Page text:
Let’s use a real-life example of purity culture double standards: Brio Magazine
Yesterday on the podcast Rebecca and I read excerpts from old copies of Focus on the Family’s Brio magazine, aimed at teen girls 12-16. We wanted you to hear first hand what purity culture messages sounded like, and how much the message to girls was fear and shame based.
If you haven’t listened to that episode yet, you need to–especially Rebecca’s impassioned cry at the end.
But today I’d like to contrast two of the articles that we read–one about girls, and one about boys.
Exhibit A: Making Out with a Boy Means You’re Not a Christian
Here’s what Brio Magazine said to girls:
Okay, Brio Sisses. This is where you can toss your magazine across the room and scream, ‘That Susie doesn’t have a clue.’
Go ahead. It’s okay. I’ll wait here until you come back.
I hope you’re ready to continue because I’m not finished.
What are we really talking about here?
Well, in a nutshell, absolute truth and personal holiness.
With all the lies and trash the media tosses your way, it’s really, really easy to rationalize, to make excuses for things that are really wrong and try to talk yourself into believing they’re okay… As long as I’m not actually having intercourse, everything is okay.
Do you think intercourse outside of marriage is the only sexual sin in the world? So why am I getting so much mail from you saying, ‘I can make out with my boyfriend. I can sleep next to him. I can drink. I can use bad language, and I’m still a Christian.’ Give me a break. You’re being deceived.
Someone may say, “I’m a Christian. I am on my way to heaven. I believe in Christ.” But if he doesn’t do what Christ tells him to, he is a liar. 1 John 2:4. Does Christ tell you to make out with your boyfriend or drink alcohol? Duh.
As we noted on the podcast yesterday, notice how she is combining “making out with your boyfriend” with cheating on a test or drinking alcohol, and saying that all of those things mean that you can’t call yourself a Christian. And she’s doing it very harshly towards the girls.
Exhibit B: Boys are Predators, Girls are Prey. That’s their nature.
Then there’s this article that was written by a guy, to tell girls what guys think.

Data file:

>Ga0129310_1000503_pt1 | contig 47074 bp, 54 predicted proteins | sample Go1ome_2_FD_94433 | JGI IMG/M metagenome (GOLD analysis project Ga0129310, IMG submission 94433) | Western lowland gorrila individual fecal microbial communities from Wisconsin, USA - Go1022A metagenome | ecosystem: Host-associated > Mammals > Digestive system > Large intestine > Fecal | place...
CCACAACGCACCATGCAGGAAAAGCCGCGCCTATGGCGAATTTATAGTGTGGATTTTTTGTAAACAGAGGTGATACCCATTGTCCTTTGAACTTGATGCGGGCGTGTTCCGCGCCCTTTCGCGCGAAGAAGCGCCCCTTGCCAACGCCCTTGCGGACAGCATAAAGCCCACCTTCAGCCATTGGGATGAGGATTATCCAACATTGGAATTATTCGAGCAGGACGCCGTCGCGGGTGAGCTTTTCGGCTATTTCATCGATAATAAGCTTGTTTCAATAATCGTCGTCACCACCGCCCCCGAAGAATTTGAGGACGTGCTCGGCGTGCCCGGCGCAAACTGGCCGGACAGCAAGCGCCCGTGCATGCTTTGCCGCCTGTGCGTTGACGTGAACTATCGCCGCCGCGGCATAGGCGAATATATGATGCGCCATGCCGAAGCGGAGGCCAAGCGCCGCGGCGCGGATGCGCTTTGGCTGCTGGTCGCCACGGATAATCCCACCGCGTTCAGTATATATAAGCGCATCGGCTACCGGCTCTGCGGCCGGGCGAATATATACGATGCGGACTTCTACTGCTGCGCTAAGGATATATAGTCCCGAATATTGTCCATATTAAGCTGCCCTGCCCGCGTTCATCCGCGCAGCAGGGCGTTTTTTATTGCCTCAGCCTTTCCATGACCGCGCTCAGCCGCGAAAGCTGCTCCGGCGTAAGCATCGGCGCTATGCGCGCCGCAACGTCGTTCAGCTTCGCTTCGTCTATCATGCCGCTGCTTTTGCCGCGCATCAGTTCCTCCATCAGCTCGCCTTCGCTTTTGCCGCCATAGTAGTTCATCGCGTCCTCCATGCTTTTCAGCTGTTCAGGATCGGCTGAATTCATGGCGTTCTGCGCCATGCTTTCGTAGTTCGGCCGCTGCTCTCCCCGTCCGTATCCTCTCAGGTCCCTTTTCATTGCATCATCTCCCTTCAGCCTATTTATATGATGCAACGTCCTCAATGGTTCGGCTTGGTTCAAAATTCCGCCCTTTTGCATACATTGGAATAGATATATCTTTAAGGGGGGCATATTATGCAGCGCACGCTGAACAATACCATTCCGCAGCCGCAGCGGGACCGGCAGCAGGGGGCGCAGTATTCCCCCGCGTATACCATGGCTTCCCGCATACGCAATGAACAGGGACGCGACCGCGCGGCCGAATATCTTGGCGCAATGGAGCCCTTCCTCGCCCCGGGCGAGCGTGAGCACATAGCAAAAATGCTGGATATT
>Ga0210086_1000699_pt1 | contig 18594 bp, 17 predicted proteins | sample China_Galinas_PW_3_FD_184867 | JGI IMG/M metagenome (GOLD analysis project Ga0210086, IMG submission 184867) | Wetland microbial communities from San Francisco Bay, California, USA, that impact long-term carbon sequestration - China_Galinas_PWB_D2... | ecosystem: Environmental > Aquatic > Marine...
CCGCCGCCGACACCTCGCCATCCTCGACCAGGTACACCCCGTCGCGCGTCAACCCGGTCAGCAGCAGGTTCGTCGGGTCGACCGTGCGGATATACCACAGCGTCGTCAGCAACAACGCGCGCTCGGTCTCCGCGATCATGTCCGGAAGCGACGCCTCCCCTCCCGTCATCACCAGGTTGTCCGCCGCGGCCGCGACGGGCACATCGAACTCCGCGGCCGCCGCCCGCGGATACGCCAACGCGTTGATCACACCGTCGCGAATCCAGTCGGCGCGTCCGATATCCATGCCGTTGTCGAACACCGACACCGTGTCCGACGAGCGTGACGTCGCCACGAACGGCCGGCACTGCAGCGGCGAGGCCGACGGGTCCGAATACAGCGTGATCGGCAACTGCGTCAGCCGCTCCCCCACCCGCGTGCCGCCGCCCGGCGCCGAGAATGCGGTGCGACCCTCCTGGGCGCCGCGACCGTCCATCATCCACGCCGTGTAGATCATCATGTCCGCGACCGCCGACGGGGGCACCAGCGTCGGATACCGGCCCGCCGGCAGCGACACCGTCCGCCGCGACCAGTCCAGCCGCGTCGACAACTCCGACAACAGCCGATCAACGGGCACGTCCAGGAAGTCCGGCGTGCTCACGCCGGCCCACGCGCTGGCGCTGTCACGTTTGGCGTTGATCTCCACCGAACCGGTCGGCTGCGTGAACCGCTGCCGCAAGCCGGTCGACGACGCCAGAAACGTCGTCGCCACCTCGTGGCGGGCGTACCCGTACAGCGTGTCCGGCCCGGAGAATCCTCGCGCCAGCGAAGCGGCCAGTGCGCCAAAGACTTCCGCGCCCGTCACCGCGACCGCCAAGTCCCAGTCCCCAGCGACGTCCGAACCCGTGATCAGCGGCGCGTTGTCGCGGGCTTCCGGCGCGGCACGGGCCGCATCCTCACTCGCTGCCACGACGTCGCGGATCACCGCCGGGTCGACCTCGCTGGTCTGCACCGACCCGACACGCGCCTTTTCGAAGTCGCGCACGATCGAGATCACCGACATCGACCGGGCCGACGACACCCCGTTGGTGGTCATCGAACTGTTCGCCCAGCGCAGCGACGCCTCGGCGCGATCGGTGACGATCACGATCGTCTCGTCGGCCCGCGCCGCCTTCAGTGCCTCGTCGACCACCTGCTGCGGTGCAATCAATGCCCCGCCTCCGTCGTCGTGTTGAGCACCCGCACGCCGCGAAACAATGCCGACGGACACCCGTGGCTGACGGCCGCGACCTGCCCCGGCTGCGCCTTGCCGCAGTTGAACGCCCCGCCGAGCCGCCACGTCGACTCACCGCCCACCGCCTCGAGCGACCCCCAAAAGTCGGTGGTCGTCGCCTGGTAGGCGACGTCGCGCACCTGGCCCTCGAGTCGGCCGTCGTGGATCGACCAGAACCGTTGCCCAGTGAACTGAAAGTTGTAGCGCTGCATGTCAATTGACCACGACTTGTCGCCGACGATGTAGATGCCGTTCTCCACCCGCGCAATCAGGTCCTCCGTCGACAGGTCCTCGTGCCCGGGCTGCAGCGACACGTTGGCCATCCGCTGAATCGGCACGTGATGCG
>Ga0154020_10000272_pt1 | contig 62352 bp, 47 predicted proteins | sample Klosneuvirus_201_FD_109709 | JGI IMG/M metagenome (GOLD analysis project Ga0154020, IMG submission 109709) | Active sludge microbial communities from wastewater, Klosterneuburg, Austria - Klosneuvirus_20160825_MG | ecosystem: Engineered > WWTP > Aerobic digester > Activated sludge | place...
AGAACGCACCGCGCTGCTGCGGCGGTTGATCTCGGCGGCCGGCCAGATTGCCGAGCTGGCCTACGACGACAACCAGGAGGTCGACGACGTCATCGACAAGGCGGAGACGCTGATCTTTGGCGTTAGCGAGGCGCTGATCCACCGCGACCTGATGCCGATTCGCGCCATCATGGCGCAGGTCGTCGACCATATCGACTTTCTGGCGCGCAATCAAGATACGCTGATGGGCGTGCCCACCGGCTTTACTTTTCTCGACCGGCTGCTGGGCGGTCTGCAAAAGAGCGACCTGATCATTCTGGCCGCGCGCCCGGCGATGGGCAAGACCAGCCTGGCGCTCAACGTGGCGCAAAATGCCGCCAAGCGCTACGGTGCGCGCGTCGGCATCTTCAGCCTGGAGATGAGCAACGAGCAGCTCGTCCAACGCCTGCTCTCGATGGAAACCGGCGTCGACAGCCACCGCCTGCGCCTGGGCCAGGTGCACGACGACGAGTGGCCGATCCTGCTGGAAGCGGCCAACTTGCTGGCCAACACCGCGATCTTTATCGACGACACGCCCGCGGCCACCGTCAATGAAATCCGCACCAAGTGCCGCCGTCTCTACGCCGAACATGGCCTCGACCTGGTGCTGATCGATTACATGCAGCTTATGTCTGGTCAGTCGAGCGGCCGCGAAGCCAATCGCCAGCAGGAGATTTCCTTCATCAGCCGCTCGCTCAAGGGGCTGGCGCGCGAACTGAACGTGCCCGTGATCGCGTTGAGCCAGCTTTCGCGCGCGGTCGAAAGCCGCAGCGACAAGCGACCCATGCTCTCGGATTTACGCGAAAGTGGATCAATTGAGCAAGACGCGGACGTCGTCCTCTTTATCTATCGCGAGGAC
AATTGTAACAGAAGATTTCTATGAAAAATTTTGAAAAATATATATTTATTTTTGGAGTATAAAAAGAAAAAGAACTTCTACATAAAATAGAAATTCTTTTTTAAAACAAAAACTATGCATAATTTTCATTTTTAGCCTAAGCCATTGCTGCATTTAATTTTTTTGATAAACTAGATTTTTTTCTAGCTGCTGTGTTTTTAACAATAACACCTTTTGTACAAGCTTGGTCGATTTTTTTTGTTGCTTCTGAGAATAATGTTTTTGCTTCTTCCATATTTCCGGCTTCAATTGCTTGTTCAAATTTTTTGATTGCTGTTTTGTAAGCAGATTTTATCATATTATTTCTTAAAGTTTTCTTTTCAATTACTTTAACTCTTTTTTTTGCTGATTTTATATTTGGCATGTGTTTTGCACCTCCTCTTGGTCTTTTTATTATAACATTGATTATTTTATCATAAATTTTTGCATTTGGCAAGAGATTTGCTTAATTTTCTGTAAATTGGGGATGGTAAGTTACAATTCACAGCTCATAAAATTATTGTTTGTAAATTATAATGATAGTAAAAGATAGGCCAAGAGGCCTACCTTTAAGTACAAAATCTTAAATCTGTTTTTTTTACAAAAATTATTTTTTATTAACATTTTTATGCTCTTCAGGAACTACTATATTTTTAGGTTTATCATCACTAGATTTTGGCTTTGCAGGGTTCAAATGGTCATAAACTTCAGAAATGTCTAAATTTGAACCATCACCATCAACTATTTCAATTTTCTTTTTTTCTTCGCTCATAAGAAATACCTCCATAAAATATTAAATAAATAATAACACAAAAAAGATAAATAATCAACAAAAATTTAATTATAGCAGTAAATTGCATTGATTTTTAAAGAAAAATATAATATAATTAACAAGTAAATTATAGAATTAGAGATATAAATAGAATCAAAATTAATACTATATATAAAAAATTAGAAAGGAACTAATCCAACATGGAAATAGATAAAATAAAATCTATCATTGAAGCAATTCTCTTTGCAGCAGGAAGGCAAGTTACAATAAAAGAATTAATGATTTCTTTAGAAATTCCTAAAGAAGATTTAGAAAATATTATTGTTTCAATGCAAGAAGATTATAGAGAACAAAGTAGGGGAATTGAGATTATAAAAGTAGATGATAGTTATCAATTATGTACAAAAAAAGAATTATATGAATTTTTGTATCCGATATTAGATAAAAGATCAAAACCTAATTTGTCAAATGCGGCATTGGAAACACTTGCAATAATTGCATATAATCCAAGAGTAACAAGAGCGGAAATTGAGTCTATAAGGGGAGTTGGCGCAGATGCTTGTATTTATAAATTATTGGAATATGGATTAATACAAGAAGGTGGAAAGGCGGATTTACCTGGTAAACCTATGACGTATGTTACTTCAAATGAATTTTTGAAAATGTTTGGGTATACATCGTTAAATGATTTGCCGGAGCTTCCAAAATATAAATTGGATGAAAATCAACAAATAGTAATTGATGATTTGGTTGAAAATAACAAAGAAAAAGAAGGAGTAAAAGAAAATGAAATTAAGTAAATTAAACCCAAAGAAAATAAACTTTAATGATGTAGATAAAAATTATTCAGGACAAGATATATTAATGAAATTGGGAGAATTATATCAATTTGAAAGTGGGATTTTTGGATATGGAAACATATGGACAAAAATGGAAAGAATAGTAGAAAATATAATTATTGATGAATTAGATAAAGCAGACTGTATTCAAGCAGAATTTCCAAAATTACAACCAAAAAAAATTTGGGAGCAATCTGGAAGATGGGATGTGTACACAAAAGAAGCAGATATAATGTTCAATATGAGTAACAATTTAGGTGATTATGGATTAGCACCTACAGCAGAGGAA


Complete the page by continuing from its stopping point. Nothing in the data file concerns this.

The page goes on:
Can I be honest? I mean . . . really, really honest? Like from a guy-to-a-girl honest? Don’t get mad, OK? I’m gonna give it to you straight. Here goes!
Just as a lion would be tempted to attack someone wearing sausages, it’s the same to guys when girls wear things designed to arouse certain instincts and attentions in males. (OK, go ahead and get mad. I know you want to! But you said I could be honest, remember?)
So often girls wear clothing that’s tight, low-necked or short-skirted and expect guys not to react the way God designed them. Listen, Brio Sisses, when you wear revealing clothes that show a little extra this or a little extra that, it brings one thing and one thing only to a guy’s mind. Sex. That’s how God wired us.
That’s not to say we don’t have a responsibility to live self-controlled, pure lives.
But a lion is a lion, and a guy is a guy; I don’t care who he is.
So, help us out.
I was the most “godly” young man a parent could ask for. I was truly head-over-heels in love with my Lord and Savior. I prayed at least an hour every day, read and studied my Bible, and felt I was being used by God in my school and community. But I was still a lousy example of what God wanted me to be in my dating life. Give me an inch, and I’d see it as an invitation to go a mile.
I was 28 when I got married, and God helped me remain a virgin. The woman I married — Jeni Varnadeau — was also a virgin. And though 28 years was a long time for me to wait, I’ve gotta tell you that Jeni was certainly worth it! Wow!
He goes on to tell of a friend who was in the hospital partially paralyzed, and his girlfriend visited him and got pregnant, because guys–even hospitalized, paralyzed guys–only want one thing.
“Give me an inch, and I would see it as an invitation to take a mile”
Let’s not use euphemisms here but spell out what he is actually saying. “If a girl let me kiss her, I would go beyond her boundaries.”
The definition of going beyond a girl’s boundaries is sexual assault.
But, of course, this is never mentioned.